Subject: I have found a CD that I think you would enjoy
|Sir Thomas Beecham|
American Columbia Recordings 1942-1952
Sir Thomas Beecham spent much of the war in the U.S., and returned often. Sony's gathered some of his American recordings into this well-transferred Masterworks Heritage set. The two big works with the 1942 New Yorkers, ... more »
Sir Thomas Beecham spent much of the war in the U.S., and returned often. Sony's gathered some of his American recordings into this well-transferred Masterworks Heritage set. The two big works with the 1942 New Yorkers, the Mendelssohn Fourth and Sibelius Seventh, are OK, the Mendelssohn sprightly and bustling with wit, the Sibelius more matter-of-fact. But neither represents Beecham at his best; in fact, he sued Columbia to block their release and lost. They're still of interest and worth reissuing, but the real gems are the later recordings of lighter pieces with the Philadelphia Orchestra and the "Columbia Symphony," which Beecham, as always, made his own. The Carmen Suites have an irresistible swagger, Tchaikovsky's Capriccio Italien, enormous atmosphere, and the overtures, bounce and dash. Dan Davis
Excellent remasterings make this a cause of joy for Beecham
Alan Majeska | Bad Axe, MI, USA | 12/22/2005
(5 out of 5 stars)
"I bought this 2 disc set in 1997 largely for reasons of nostalgia. I recall fondly a CBS "Odyssey" mono LP which I bought in August 1973 from a Doubleday Record store in downtown Detroit, Michigan and had in my collection for over 10 years. The LP performances are in this CD set: Bizet's CARMEN Suite,
Ponchielli's DANCE OF THE HOURS (La Giaconda), and Tchaikovsky's CAPRICCIO ITALIEN, all by Beecham/Columbia Symphony. Needless to say, the CD remasterings and absence of hiss, pops and ticks make the performances spring to new life, and are much superior to the Odyssey LP.
Beecham's Mendelssohn ITALIAN Symphony and Rimsky COQ D'OR movements with the New York Philharmonic are no less excellent. Even the 1942 Mendelssohn is very fine, and quite evenly balanced in all registers/ranges.
All tracks in this collection are Mono, and the Columbia Symphony tracks date from 1949. The New York tracks are from 1942-43, and also include a Sibelius Symphony 7 which Beecham attempted (in court) to keep from being published, but lost the suit.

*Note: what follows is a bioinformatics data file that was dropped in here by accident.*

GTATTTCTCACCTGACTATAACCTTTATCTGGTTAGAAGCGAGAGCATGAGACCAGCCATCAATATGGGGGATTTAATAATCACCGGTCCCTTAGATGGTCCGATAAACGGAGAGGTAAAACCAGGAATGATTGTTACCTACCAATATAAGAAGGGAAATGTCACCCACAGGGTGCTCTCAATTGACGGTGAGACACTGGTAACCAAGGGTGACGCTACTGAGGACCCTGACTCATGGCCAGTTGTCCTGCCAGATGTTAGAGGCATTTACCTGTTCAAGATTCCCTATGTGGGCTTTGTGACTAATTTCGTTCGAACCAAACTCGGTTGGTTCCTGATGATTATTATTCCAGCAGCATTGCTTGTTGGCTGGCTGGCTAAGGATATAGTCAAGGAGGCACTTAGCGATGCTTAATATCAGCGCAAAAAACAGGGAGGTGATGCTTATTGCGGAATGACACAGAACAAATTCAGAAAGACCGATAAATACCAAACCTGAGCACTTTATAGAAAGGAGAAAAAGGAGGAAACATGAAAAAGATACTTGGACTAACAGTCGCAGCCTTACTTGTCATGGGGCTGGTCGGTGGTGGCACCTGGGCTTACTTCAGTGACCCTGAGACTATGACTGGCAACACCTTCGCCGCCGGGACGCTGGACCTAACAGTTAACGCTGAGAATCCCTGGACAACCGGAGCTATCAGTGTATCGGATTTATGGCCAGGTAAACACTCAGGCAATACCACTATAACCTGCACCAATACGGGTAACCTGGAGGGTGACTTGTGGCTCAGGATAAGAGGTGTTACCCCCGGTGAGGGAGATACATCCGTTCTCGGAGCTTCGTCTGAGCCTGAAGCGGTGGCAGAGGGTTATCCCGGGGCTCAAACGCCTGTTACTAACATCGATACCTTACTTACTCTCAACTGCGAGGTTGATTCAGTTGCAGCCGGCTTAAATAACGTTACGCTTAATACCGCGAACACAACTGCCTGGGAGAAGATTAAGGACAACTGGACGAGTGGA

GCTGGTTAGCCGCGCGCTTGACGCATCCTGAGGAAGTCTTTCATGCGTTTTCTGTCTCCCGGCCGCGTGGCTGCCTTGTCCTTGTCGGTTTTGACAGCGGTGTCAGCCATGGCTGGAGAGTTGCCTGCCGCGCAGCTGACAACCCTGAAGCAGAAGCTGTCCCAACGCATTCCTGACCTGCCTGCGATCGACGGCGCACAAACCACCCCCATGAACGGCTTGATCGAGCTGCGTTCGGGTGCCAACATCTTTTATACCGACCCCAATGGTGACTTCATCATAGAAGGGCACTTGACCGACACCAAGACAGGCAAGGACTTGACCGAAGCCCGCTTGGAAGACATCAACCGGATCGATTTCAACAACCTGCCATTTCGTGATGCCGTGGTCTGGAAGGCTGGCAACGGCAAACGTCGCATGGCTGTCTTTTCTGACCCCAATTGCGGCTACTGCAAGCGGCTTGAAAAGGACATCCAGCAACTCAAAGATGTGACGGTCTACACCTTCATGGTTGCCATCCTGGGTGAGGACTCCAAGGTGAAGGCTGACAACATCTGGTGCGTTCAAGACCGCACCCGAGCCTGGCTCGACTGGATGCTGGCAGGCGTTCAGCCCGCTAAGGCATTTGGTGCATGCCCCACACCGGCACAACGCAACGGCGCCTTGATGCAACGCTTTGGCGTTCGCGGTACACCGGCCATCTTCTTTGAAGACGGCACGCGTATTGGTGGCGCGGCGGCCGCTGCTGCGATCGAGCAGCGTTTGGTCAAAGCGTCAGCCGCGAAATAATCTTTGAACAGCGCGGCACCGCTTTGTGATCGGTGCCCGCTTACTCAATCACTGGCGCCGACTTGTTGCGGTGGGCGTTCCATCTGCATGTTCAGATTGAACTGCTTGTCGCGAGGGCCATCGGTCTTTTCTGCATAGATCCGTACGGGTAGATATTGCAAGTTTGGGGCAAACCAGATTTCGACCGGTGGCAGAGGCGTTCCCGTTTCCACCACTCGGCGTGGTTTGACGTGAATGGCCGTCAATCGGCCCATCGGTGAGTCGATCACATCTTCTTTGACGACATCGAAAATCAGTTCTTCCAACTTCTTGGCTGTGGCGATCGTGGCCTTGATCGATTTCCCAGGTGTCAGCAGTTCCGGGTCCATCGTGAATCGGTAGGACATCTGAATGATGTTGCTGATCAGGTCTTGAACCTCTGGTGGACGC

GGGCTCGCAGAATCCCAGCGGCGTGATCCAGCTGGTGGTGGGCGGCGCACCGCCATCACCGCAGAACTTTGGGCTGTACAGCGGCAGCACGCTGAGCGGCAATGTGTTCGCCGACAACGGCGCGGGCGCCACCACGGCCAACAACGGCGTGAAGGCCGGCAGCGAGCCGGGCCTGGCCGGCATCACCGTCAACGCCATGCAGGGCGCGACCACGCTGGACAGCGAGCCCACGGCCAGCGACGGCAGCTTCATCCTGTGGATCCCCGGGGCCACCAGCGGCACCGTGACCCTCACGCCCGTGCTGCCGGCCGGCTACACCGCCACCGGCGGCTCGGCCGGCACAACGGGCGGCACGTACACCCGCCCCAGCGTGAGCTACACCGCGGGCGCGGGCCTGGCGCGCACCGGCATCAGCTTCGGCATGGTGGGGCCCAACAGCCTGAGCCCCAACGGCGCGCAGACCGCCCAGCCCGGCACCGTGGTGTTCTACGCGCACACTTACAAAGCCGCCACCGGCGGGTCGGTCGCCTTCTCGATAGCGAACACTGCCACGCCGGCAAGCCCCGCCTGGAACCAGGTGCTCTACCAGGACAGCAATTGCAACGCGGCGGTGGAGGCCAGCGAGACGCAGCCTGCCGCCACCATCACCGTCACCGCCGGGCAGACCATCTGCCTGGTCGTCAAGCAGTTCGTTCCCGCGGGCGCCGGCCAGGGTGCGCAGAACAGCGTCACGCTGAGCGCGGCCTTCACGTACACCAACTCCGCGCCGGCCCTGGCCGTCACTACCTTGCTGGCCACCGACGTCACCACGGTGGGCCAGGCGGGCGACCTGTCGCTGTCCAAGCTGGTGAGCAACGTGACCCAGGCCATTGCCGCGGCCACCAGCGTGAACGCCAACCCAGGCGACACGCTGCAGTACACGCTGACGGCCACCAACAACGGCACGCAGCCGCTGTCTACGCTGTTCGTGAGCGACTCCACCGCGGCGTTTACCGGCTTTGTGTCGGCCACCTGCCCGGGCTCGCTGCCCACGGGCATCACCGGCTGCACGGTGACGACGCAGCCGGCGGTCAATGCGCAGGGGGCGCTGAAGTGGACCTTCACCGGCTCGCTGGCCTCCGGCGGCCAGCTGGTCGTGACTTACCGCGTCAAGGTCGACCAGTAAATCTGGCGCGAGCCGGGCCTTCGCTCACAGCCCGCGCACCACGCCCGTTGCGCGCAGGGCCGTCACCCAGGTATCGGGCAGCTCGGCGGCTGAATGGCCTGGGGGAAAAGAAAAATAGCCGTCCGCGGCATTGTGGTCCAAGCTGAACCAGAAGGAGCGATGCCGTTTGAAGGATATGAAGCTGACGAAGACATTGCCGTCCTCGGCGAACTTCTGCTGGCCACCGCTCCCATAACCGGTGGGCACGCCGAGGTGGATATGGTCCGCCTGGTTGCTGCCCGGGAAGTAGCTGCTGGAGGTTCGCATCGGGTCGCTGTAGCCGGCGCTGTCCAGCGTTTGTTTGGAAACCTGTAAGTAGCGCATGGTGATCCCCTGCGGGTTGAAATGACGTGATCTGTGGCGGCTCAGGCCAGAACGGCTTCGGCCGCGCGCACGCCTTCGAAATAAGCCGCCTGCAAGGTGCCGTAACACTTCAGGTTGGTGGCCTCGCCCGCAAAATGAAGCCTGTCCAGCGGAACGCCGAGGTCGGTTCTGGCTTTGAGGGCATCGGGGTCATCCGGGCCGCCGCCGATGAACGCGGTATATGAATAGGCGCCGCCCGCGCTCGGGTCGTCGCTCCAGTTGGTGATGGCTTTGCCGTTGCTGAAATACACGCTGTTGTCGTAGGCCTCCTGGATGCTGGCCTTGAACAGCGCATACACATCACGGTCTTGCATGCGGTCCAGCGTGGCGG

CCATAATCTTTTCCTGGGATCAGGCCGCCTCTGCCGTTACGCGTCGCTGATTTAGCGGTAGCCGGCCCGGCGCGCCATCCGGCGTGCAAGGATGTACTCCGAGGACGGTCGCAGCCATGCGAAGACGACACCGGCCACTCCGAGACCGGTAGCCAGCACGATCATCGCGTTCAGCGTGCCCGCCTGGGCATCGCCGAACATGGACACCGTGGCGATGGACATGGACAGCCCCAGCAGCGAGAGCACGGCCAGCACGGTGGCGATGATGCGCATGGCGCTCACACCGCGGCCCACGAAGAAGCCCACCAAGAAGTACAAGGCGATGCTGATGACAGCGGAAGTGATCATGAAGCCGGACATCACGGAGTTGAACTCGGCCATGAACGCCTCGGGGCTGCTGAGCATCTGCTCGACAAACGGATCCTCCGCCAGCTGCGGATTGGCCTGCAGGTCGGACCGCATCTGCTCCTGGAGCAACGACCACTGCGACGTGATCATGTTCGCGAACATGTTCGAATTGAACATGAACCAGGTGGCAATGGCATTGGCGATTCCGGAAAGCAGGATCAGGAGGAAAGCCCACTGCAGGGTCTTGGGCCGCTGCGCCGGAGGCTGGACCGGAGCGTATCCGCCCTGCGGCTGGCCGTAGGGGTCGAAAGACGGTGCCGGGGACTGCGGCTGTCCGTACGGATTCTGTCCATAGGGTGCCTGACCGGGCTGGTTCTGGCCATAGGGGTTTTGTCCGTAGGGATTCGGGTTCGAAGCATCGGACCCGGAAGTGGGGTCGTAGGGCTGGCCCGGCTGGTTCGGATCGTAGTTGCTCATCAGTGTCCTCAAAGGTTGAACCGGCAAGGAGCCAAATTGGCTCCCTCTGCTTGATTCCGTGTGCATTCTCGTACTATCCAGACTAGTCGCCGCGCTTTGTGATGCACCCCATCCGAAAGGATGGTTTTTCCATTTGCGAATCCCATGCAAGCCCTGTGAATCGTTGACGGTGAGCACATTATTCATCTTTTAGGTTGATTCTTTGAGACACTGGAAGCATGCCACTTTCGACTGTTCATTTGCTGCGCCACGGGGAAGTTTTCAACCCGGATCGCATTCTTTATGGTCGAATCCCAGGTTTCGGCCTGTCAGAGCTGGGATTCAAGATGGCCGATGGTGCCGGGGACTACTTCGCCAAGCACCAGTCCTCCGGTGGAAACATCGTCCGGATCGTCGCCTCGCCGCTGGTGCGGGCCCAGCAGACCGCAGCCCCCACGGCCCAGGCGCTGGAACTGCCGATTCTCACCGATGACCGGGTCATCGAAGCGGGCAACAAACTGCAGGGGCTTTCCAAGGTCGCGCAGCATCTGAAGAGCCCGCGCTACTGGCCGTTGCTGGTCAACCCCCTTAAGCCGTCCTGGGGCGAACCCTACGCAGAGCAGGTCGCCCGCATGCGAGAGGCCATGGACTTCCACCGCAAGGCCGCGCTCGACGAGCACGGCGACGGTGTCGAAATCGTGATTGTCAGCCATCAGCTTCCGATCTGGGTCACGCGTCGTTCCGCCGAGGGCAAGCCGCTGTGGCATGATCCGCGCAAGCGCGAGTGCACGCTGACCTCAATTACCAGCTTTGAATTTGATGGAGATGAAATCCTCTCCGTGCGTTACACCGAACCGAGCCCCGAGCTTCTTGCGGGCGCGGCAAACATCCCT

Note: Beecham's 1949 OVERTURE TO THE MERRY WIVES OF WINDSOR (Columbia Symphony)also in this collection - has one of the best played Allegro sections I've ever heard: spirit and brio which has to be heard to be believed; describing it in words doesn't do it justice."
Great musicianship from Beecham, but quite variable sound
Santa Fe Listener | Santa Fe, NM USA | 03/15/2006
(4 out of 5 stars)
"This 2-CD set comes from Sony's lavish but short-lived "Masterworks Heritage" series, and I notice that it's being offered used here at an absurdly low price. The earliest recordings, from 1942 (Mendelssohn Sym. #4, Sibelius Sym. #7, and Capricico italien), come from the same recording sessions. Though perfectly cleaned up by the remastering engineers, their basic sound is gritty and dry. You have to turn them up to extract detail and color, but luckily they can withstand loud volume levels and then acquire considerably more presence. The performances themselves are excellent, putting the lie to Beecham's sad time sitting the war out in the U.S. (for which he was bitterly criticized in England). The reviewer who comments that the Sibelius is inferior to the Mendelssohn seems off base to me; these are both great performances.
At the end of CD 1 we get a marvelous Merry Wives of Windsor Over. from 1949, in noticeably better sound, though far from the best to be heard from that era.
CD 2 conintues the 1949 sessions with the kind of light classical material that Beecham was famous for. We get infectious performances of Ponchielli, Bizet, and a second go at Capricico italien. Since both CDs are genersouly timed at 75 min. and 70 min., this last doesn't seem too wasteful. Then we jump back to 1942 for the Le Coq d'Or Suite, which is spoiled for me by the nasty sonics, despite Beecham's obvious relish for this colorful score. The final Rossini Semiradmide Over. dates from 1952 with the Philadelphia Orch., and the sound is about the same as from 1949. I found hte performance rather ordinary, however.
Since I am not a fan of light classics, much of this collection wouldn't top my list of Beecham greats, and the most appealing items, the two symphonies, are in the worst sonics. Even so, this is a valuable collection, particularly if you can get it used at a low price. BTW more of Beecham's American Columbia recordings have been newly reissued by Sony, although they are more readily available in the UK than here."